Starks said changes in inventory levels, which drive velocity, could also affect trucking demand. “If sales ease, you get a double impact of the loss of the sale and the loss of inventory,” he said.

The financial markets pose the greatest risk to the economy. “Consumer and construction risks have begun to minimize, but this is the one that could explode,” Starks said.

A look ahead

The regulatory industry and new equipment requirements are likely to shape service needs going forward. Findlay expects to see a diversity of powertrains but said that won't eliminate the need for maintenance providers.

"Worst case scenario, they still need work done even if it isn’t a diesel powertrain,” he said.

O’Brien noted that electric vehicles are hard on tires, which could create new opportunities for shops.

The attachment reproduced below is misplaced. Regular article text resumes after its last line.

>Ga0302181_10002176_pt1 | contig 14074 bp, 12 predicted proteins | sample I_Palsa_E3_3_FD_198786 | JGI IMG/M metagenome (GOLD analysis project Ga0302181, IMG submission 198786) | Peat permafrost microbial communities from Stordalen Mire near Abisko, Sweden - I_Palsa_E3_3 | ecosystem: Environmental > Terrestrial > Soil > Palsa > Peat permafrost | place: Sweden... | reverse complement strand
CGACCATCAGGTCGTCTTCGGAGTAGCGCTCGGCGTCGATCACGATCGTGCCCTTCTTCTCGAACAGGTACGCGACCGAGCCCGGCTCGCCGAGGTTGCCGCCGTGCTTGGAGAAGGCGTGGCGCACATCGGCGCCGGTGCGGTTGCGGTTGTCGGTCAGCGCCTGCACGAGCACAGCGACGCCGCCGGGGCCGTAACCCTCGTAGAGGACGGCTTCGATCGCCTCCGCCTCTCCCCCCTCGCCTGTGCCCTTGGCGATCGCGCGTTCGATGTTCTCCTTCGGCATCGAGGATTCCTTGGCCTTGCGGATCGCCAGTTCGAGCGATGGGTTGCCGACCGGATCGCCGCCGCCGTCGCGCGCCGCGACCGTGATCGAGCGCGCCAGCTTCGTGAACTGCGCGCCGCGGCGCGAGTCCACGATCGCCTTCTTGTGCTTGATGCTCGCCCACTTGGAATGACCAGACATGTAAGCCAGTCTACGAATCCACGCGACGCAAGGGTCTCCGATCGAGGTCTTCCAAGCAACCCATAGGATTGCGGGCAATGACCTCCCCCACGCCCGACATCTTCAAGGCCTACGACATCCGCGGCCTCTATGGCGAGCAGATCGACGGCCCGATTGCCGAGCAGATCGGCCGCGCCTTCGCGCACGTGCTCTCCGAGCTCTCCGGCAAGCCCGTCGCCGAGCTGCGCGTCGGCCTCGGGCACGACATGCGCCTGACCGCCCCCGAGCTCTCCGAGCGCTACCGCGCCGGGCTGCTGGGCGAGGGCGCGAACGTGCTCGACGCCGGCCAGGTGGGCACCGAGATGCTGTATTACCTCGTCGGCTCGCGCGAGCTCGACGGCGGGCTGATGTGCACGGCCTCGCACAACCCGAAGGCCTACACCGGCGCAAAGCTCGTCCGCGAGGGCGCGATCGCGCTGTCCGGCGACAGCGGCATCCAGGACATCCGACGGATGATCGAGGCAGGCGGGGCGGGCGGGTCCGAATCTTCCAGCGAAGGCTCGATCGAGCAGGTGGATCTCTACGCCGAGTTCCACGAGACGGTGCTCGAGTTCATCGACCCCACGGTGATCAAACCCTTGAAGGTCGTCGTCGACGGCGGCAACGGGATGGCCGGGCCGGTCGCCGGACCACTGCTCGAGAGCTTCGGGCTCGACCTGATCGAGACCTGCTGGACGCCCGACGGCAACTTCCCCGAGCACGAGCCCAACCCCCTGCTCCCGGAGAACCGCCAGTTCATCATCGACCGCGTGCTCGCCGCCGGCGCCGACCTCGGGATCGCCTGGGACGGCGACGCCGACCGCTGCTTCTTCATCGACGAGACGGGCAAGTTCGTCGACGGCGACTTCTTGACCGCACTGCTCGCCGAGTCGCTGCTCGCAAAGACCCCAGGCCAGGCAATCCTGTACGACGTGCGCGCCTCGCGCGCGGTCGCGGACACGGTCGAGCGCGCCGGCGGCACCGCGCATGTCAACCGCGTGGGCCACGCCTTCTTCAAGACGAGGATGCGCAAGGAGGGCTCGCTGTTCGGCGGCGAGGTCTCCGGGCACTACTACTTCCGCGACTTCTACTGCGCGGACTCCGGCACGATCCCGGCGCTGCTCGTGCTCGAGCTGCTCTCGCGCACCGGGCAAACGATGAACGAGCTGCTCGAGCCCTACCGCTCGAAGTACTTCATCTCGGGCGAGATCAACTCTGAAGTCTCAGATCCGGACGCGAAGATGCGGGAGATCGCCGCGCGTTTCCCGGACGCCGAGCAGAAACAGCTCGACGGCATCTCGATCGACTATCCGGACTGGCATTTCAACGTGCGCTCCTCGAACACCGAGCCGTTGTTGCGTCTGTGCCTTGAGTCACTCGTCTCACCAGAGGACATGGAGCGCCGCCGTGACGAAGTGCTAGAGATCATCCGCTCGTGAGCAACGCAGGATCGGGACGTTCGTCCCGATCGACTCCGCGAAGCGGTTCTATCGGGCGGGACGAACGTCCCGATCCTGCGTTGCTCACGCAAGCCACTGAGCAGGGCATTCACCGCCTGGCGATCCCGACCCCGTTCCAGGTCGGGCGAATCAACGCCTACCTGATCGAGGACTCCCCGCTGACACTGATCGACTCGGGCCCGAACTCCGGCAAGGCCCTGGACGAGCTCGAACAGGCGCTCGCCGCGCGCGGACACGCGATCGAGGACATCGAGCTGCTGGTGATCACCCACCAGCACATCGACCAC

Technology will also take on greater importance, especially as OEs do more to incentivize customers to go to the dealership. Fullbay CEO Patrick McKittrick recommended shop operators adopt tools to streamline and enhance customer communication.

Overcoming these challenges comes down to shop owners answering one simple question, according to McKittrick: “What can you do as a business to service that customer better than if they went to a dealer?”

About the Author

Mindy Long